Black to the Future

Review: See You Yesterday is a deft causality caper with a message

Director    Stefon Bristol
Written By    Fredrica Bailey, Stefon Bristol
Starring    Eden Duncan-Smith, Danté Crichlow, Brian Bradley, Marsha Stephanie Blake
Release    17 MAY (US) 17 MAY (UK)
Review: See You Yesterday is a deft causality caper with a message Movie Review


Grade B

Luke Whiston

7th June 2019

Confession: once at an old job I accidentally sent a test email campaign to a contact list of 40,000 people, with the subject 'Test XXX' and body content consisting of a single centrally aligned picture of a cartoon dog. The point I'm illustrating is that some mistakes can't be undone, leaving you with no choice but to live with the consequences. But hang on, you ask, why not simply travel back in time to stop yourself clicking 'Send' in the first place? Yeah sure I could take the easy route, but that small tinkering could change the man I am today. And besides, I've just seen See You Yesterday, which makes a strong case for leaving the past well alone.

Recent Netflix release See You Yesterday is many things, few of which I was expecting. The trailers paint the film as a moody teen-orientated time-travel adventure, but it's actually a much more bleak modern social injustice story wrapped within a cautionary sci-fi tale about causality, where the same tragic event is tied further in knots until it becomes impossible to untangle. To sell it on those weighty terms would be almost impossible though, so it's fair enough they went with the colourful, almost Disney-esque, high school kids angle.

Producer Spike Lee's name emblazoned on the promos should give you some idea of the territory covered - this is Black Cinema through and through, from the settings and language, to the cast and crew. I give Netflix a hard time but as an affordable, accessible platform for minority filmmaking that may struggle to find an audience, they're doing God's work.

The kids try to figure out how to stop Netflix autoplaying trailers

The highschoolers in question are CJ (Eden Duncan-Smith) and Sebastian (Danté Crichlow), a pair of science prodigies on the verge of creating a time travel machine in their garage. But then things take a tragic turn - and the first of several almost vertical tonal shifts - when CJ's older brother, Calvin (Brian Bradley), is killed in a police shooting, in an apparent case of mistaken identity. The police insist they were justified but CJ is unconvinced, and becomes determined to change history to rescue her brother.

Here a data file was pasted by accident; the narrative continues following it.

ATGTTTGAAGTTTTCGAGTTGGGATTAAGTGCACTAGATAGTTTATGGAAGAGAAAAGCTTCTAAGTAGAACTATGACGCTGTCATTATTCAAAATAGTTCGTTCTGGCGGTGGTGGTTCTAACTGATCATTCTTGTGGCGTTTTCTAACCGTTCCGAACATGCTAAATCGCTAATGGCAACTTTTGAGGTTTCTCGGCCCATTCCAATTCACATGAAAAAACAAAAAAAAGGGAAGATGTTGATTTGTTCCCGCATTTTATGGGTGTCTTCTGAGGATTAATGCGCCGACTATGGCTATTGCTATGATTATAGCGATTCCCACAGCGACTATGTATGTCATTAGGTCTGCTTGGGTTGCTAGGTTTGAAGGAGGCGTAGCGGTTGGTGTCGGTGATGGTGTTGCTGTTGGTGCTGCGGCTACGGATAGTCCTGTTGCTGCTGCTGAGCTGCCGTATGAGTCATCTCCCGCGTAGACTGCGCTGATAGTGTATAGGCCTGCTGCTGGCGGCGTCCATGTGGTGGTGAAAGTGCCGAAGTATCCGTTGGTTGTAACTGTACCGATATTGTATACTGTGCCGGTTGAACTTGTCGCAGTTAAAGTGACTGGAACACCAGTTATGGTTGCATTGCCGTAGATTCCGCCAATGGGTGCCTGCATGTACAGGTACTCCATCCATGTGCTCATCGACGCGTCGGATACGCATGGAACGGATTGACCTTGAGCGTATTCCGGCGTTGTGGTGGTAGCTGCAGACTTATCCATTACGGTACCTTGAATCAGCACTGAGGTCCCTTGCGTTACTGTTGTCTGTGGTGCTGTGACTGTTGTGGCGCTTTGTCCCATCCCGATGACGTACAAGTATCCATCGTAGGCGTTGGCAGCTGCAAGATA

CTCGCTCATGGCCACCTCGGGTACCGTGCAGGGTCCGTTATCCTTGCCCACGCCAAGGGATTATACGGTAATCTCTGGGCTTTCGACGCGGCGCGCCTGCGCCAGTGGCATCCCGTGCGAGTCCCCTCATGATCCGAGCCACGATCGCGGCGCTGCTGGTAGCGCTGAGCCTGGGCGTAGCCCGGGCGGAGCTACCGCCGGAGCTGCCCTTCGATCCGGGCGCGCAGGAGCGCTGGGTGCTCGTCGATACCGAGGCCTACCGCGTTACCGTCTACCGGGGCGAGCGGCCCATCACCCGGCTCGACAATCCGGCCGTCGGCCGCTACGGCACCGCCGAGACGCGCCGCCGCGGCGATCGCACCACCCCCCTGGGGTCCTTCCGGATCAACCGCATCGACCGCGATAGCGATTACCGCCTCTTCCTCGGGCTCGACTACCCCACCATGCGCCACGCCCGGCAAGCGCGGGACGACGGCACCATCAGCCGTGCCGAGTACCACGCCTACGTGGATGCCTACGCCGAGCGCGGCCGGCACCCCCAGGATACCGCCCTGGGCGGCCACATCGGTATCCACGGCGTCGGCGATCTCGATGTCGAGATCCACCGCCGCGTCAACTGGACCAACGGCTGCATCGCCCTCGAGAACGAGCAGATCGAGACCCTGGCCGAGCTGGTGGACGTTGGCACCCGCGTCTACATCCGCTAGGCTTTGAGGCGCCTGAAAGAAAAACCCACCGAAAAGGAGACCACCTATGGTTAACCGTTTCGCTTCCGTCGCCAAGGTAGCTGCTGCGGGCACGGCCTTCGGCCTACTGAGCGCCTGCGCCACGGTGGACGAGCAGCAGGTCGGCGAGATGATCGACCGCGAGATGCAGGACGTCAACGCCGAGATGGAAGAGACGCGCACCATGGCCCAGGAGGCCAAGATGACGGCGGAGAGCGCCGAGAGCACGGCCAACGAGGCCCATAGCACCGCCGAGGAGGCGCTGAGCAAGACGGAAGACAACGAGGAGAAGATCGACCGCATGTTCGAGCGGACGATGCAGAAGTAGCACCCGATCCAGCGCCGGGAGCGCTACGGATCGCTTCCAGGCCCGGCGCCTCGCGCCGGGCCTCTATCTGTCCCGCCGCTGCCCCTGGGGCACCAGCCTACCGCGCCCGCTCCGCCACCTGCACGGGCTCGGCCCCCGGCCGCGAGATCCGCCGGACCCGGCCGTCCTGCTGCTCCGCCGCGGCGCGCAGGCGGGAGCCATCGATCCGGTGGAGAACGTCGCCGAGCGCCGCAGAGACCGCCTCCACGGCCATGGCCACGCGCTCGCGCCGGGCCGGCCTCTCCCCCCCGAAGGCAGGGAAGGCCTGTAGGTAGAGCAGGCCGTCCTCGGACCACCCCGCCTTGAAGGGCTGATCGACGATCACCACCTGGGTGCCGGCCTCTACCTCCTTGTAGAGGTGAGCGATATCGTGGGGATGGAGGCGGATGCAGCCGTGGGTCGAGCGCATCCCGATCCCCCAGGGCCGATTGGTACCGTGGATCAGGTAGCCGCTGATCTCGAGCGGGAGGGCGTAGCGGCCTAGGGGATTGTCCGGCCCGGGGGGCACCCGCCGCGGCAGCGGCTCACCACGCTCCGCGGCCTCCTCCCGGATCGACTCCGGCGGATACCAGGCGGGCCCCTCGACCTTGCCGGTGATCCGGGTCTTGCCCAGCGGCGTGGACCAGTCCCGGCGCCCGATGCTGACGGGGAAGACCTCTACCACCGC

With a newfound sense of purpose a grieving CJ sets about completing her experiments, ending up with a working time machine. Perfect for righting just the single wrong, right? CJ and Sebastian lay down the rules and plan their jaunt down to the second, but forget one thing: time is an unforgiving bastard whichever way you play with it. Instead of rescuing Calvin, CJ finds her attempts to alter the past going increasingly awry, compounded by the increasing versions of herself now existing in the same timeline having to avoid each other, else the very fabric of their/her being(s) should suddenly pop out of existence.

A unique take on the time travel paradox, going a step beyond the usual cause-and-effect tropes
There's a lot to think about, and not just in terms of the complete mess the protagonist's make of our linear world. As much as CJ's dilemma is self-imposed, she's just responding to a reality where black people are routinely shot by police, as such becoming an avatar for the frustration felt by communities where these senseless acts occur. The 'what ifs?' are plentiful, if sombre. It's a unique take on the time travel paradox, going a step beyond the usual cause-and-effect tropes - think Quantum Leap meets Groundhog Day, with a little Twilight Zone nightmare fuel thrown in and you're somewhere near the mark.

As a debut feature from writer-director Stefon Bristol and co-writer Fredrica Bailey, See You Yesterday is an ambitious sci-fi in its own right, and a worthy entry into the canon of black representation. Juggling so many moving parts does come at a cost, which is evident in the shifting tone (a fun cameo early on is even more out of place once you see where the film is heading - although none less impressive that they managed it) but once it finds its feet See You Yesterday takes an inventive concept and runs with it, leaving plenty to think about.

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